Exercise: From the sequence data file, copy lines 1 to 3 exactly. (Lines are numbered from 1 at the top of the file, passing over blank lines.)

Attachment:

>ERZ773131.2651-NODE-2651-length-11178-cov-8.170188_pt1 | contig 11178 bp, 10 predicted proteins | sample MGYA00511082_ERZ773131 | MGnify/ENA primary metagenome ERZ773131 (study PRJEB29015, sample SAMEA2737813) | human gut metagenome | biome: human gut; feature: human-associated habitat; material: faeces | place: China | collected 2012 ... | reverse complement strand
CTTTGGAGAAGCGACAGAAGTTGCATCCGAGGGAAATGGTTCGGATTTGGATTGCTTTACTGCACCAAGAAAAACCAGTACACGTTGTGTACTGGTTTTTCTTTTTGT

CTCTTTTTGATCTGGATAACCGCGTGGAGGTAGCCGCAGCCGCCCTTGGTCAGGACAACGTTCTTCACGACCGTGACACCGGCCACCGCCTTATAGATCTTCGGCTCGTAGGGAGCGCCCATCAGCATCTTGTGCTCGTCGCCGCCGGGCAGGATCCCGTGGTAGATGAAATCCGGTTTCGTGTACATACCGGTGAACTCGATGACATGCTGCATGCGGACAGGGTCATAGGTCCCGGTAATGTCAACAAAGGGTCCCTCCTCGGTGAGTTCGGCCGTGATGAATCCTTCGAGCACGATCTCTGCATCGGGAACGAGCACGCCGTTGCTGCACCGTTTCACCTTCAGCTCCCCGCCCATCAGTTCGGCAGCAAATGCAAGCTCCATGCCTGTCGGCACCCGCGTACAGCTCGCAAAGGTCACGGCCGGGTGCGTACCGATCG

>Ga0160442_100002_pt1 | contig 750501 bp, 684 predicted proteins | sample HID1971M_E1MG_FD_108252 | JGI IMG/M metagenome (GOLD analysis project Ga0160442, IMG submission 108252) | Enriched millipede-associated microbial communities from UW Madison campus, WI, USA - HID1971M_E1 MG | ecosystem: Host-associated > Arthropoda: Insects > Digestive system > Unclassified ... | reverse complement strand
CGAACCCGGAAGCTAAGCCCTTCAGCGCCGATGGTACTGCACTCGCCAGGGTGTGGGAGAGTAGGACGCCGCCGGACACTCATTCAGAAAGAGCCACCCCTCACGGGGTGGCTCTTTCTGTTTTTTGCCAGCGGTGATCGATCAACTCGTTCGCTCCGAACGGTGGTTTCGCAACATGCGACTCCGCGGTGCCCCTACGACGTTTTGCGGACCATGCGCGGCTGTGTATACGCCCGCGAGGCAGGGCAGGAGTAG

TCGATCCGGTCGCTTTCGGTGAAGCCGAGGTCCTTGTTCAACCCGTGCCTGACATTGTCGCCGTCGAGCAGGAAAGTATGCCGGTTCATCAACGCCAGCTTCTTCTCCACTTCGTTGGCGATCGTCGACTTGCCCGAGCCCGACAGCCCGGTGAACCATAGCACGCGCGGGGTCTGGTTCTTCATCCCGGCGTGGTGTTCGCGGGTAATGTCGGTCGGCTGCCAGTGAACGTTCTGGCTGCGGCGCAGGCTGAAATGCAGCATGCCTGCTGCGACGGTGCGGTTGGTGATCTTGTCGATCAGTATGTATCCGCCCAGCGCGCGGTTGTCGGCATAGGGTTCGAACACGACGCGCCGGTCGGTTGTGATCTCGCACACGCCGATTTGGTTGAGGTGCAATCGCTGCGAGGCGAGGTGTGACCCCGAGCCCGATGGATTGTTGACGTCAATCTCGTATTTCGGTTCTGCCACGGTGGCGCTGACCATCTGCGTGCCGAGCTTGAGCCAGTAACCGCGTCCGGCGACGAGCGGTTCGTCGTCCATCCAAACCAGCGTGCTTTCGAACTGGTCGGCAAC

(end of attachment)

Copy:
>ERZ773131.2651-NODE-2651-length-11178-cov-8.170188_pt1 | contig 11178 bp, 10 predicted proteins | sample MGYA00511082_ERZ773131 | MGnify/ENA primary metagenome ERZ773131 (study PRJEB29015, sample SAMEA2737813) | human gut metagenome | biome: human gut; feature: human-associated habitat; material: faeces | place: China | collected 2012 ... | reverse complement strand
CTTTGGAGAAGCGACAGAAGTTGCATCCGAGGGAAATGGTTCGGATTTGGATTGCTTTACTGCACCAAGAAAAACCAGTACACGTTGTGTACTGGTTTTTCTTTTTGT

CTCTTTTTGATCTGGATAACCGCGTGGAGGTAGCCGCAGCCGCCCTTGGTCAGGACAACGTTCTTCACGACCGTGACACCGGCCACCGCCTTATAGATCTTCGGCTCGTAGGGAGCGCCCATCAGCATCTTGTGCTCGTCGCCGCCGGGCAGGATCCCGTGGTAGATGAAATCCGGTTTCGTGTACATACCGGTGAACTCGATGACATGCTGCATGCGGACAGGGTCATAGGTCCCGGTAATGTCAACAAAGGGTCCCTCCTCGGTGAGTTCGGCCGTGATGAATCCTTCGAGCACGATCTCTGCATCGGGAACGAGCACGCCGTTGCTGCACCGTTTCACCTTCAGCTCCCCGCCCATCAGTTCGGCAGCAAATGCAAGCTCCATGCCTGTCGGCACCCGCGTACAGCTCGCAAAGGTCACGGCCGGGTGCGTACCGATCG